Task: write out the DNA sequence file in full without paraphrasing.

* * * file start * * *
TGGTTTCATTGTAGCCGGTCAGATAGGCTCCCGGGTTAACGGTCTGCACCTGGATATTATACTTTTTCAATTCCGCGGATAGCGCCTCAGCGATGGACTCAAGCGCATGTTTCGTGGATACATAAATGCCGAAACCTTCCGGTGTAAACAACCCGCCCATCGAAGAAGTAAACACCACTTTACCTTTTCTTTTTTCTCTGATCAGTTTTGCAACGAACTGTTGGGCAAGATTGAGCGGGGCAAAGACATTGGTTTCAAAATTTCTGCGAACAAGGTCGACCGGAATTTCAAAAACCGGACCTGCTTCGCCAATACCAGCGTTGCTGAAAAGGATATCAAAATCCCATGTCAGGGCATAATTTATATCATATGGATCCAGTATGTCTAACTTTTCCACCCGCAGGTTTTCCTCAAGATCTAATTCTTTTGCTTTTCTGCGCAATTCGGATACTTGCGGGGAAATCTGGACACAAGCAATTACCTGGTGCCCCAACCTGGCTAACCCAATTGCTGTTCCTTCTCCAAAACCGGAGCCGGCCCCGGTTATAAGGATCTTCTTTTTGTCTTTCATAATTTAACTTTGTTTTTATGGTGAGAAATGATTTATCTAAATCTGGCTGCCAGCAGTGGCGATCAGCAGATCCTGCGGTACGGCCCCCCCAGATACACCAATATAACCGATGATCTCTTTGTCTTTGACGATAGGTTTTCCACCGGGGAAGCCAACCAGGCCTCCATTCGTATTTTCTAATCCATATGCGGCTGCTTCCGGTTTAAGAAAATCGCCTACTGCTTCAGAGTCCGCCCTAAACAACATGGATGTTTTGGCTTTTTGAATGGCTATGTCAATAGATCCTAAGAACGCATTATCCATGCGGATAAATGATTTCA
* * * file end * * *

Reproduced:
TGGTTTCATTGTAGCCGGTCAGATAGGCTCCCGGGTTAACGGTCTGCACCTGGATATTATACTTTTTCAATTCCGCGGATAGCGCCTCAGCGATGGACTCAAGCGCATGTTTCGTGGATACATAAATGCCGAAACCTTCCGGTGTAAACAACCCGCCCATCGAAGAAGTAAACACCACTTTACCTTTTCTTTTTTCTCTGATCAGTTTTGCAACGAACTGTTGGGCAAGATTGAGCGGGGCAAAGACATTGGTTTCAAAATTTCTGCGAACAAGGTCGACCGGAATTTCAAAAACCGGACCTGCTTCGCCAATACCAGCGTTGCTGAAAAGGATATCAAAATCCCATGTCAGGGCATAATTTATATCATATGGATCCAGTATGTCTAACTTTTCCACCCGCAGGTTTTCCTCAAGATCTAATTCTTTTGCTTTTCTGCGCAATTCGGATACTTGCGGGGAAATCTGGACACAAGCAATTACCTGGTGCCCCAACCTGGCTAACCCAATTGCTGTTCCTTCTCCAAAACCGGAGCCGGCCCCGGTTATAAGGATCTTCTTTTTGTCTTTCATAATTTAACTTTGTTTTTATGGTGAGAAATGATTTATCTAAATCTGGCTGCCAGCAGTGGCGATCAGCAGATCCTGCGGTACGGCCCCCCCAGATACACCAATATAACCGATGATCTCTTTGTCTTTGACGATAGGTTTTCCACCGGGGAAGCCAACCAGGCCTCCATTCGTATTTTCTAATCCATATGCGGCTGCTTCCGGTTTAAGAAAATCGCCTACTGCTTCAGAGTCCGCCCTAAACAACATGGATGTTTTGGCTTTTTGAATGGCTATGTCAATAGATCCTAAGAACGCATTATCCATGCGGATAAATGATTTCA